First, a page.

Honestly, if it were not you I would not even respond to this comment. Nothing I have ever written here suggests working for free. And you know that. And you know as well as I that even working for free at either of these two carriers would not have saved either one in the long run.

I will say that I am a bit struck that employees and other stakeholders at each carrier seem to be so surprised by their ultimate demise. What we are seeing is a microcosm of an externality and its effect on a fragmented and hypercompetitive domestic industry. And I do not think we are done, I think we are just getting started.

I know you don't want a thesis but it gets to the heart of your Constitutional Right issue. A fragemented industry is forced to have presence everywhere yet achieves pricing power nowhere. Consumers win.

Consolidating and building global networks begins the process of diversifying airline route portfolios that are too heavily weighted in the US domestic market.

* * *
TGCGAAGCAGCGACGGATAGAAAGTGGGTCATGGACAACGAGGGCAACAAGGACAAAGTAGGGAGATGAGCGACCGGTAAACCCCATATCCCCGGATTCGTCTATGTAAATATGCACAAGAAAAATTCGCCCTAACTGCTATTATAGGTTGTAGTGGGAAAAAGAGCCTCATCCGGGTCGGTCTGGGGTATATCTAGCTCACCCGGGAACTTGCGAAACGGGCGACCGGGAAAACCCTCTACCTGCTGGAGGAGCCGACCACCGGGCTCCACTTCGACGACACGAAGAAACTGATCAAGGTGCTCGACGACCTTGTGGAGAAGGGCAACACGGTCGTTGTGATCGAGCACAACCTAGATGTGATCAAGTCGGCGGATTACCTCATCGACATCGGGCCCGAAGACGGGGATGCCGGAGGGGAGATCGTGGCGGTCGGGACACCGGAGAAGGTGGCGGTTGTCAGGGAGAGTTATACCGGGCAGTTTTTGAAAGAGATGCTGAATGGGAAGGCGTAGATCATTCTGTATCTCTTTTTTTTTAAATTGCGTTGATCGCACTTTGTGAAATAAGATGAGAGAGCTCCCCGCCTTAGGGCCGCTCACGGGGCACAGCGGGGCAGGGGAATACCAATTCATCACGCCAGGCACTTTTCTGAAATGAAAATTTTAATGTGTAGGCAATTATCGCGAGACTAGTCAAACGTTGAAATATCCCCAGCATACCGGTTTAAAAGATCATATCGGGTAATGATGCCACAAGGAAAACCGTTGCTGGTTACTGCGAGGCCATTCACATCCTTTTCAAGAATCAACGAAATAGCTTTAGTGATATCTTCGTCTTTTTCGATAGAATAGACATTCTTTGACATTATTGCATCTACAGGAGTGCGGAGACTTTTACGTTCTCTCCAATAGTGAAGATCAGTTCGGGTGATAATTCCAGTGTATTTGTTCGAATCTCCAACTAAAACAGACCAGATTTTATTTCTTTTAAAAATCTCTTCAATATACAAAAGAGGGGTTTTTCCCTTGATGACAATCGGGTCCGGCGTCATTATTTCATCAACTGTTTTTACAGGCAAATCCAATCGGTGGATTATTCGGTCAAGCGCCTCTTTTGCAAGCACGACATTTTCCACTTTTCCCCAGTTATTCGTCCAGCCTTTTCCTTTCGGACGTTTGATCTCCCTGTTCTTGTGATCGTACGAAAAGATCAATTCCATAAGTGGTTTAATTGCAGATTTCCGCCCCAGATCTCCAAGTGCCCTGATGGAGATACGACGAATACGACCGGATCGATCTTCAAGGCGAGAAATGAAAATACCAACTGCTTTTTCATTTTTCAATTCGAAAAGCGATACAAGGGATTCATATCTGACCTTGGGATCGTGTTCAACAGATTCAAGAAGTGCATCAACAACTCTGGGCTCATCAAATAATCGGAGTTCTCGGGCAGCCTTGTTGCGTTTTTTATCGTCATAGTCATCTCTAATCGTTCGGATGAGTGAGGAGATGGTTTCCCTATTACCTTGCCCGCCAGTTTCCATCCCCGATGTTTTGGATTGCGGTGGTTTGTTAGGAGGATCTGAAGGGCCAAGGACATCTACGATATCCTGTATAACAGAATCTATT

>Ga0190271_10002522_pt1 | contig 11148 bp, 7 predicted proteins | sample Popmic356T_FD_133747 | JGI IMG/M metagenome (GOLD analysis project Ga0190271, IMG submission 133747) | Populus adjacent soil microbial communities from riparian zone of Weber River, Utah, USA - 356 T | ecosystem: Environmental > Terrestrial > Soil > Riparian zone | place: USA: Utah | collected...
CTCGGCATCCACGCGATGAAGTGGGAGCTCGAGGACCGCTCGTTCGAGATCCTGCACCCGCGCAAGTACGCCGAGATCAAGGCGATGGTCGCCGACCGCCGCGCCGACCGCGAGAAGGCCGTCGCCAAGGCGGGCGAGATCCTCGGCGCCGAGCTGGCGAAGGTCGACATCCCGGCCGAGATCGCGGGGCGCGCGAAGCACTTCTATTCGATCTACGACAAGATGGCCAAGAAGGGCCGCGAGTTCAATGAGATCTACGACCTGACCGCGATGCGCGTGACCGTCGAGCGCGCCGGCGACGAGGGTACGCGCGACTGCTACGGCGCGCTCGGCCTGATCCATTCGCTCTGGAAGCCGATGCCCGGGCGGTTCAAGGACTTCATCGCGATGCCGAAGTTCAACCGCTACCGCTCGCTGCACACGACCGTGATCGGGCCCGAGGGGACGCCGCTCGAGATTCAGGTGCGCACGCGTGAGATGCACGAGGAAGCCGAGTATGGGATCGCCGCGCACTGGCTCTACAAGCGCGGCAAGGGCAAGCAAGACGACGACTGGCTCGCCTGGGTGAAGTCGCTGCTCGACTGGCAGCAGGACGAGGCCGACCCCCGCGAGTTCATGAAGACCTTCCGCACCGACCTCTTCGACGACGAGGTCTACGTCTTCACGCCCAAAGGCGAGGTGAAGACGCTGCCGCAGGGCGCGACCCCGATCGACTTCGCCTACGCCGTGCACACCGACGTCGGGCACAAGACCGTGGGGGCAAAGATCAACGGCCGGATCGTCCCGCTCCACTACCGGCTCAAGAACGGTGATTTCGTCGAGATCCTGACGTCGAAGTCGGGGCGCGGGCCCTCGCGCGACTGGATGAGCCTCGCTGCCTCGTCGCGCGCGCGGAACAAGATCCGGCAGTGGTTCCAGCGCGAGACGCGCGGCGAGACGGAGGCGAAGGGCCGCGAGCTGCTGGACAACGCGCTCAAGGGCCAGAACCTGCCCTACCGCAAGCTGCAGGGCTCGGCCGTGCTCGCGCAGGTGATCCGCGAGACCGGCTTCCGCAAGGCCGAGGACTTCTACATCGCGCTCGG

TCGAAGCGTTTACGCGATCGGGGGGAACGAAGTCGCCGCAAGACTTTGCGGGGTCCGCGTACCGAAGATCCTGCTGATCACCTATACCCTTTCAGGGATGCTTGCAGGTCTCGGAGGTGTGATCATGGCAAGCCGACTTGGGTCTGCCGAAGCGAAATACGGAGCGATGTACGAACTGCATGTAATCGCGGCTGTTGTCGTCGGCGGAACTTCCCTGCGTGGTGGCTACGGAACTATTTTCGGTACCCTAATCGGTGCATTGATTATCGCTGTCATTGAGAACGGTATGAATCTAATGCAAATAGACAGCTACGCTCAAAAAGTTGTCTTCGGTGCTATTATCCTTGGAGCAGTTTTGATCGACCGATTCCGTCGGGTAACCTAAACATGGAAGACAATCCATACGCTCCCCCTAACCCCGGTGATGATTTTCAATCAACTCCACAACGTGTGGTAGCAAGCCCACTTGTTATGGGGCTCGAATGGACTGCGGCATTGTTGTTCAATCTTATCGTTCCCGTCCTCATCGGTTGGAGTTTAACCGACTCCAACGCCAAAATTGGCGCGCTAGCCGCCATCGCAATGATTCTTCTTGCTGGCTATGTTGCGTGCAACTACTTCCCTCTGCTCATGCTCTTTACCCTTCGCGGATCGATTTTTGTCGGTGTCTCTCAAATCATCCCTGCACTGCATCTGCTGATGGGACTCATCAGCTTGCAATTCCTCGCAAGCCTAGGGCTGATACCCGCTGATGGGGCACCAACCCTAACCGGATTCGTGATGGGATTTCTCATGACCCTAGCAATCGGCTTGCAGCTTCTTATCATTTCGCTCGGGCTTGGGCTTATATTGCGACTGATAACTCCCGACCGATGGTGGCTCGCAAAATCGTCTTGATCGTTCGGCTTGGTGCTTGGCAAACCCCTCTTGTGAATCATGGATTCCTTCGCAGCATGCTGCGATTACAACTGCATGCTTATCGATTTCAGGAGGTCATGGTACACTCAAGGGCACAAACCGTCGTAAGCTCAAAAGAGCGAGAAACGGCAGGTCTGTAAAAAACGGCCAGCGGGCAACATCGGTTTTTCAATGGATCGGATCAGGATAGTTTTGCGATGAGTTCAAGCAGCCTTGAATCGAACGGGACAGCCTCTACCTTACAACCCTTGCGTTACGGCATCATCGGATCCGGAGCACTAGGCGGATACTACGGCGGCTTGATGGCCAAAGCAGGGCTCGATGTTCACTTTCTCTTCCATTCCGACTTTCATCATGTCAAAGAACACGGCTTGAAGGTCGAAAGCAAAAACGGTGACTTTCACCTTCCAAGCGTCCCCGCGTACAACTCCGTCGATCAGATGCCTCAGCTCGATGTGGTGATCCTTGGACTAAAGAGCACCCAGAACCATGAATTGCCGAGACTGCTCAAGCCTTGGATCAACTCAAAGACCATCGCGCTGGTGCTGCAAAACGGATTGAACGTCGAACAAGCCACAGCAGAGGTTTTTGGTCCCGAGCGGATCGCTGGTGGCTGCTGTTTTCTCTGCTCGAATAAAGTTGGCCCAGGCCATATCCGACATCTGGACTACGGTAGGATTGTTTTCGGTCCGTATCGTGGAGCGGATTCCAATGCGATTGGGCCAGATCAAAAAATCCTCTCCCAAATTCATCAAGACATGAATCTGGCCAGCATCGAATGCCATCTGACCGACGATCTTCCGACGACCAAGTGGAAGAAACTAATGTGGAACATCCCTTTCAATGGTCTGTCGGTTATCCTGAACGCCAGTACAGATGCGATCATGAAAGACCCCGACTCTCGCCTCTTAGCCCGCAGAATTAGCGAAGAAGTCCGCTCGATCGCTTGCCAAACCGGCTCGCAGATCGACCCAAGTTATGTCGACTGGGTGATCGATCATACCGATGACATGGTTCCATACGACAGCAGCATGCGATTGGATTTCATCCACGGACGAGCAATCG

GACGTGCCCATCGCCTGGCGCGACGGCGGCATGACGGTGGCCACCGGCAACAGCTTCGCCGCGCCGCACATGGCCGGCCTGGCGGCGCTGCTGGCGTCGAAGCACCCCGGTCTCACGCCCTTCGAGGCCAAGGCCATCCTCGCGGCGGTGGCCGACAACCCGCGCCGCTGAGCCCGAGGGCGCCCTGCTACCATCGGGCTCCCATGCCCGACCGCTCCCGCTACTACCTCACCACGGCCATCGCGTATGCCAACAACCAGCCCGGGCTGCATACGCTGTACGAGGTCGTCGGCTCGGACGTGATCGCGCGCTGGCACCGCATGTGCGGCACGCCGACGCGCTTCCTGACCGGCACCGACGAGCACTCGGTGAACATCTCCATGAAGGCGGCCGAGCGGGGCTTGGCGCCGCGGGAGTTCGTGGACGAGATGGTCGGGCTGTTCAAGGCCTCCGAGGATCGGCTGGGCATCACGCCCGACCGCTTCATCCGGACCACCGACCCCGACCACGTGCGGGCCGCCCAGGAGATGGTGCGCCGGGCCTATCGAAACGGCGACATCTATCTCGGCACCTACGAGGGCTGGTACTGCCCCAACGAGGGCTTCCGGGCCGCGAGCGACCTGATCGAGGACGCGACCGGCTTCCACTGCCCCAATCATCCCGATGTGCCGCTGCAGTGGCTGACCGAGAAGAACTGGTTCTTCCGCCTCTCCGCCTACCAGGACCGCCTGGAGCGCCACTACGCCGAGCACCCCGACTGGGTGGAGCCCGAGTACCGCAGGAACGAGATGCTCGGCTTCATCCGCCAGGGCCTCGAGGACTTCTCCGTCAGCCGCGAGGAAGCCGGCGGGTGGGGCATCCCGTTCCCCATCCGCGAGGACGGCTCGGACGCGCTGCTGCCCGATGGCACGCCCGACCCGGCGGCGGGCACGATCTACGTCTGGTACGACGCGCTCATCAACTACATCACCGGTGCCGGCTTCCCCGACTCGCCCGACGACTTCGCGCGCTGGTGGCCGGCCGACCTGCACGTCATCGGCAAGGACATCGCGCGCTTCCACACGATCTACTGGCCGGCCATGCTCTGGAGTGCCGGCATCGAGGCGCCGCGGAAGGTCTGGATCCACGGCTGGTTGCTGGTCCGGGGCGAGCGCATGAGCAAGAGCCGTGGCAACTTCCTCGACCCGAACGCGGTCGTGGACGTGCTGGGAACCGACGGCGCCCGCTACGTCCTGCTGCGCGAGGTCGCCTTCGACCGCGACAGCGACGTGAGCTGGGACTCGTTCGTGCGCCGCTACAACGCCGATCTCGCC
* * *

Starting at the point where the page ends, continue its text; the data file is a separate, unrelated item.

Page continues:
While I am troubled by current events, I also believe that those that survive this transition period will have better days ahead. But you fly and understand weather better than I.

Swelbar

04.3.2008 | Unregistered CommenterSwelbar

Bill,

Chitragupta speaks of next day air charges on UPS, yet looks at fares for travel months away. Just went to aa.com and looked at airfares for "next day" travel with a "Saturday" stay from DFW-SEA. Just looking at two combinations, one fare was $1185.50 and the other, $1383.00. It seems to me that the person needing to do more homework is the one using a screen name as that of a Hindu god.

04.4.2008 | Unregistered CommenterCarmen

Hey Genius,

If you were able to purchase an advance fare for that 200 pound box two months out what would it cost today? Drum roll please, the same cost. So UPS (and FedEx) have realized that they are not going to sell their product at less then what it cost to produce it. Buy it today or buy it in two months this is our cost, take it or leave it. For UPS to move your product in less than 24 hours you will pay $891.60. Walk up fare or advanced fare it doesn’t matter.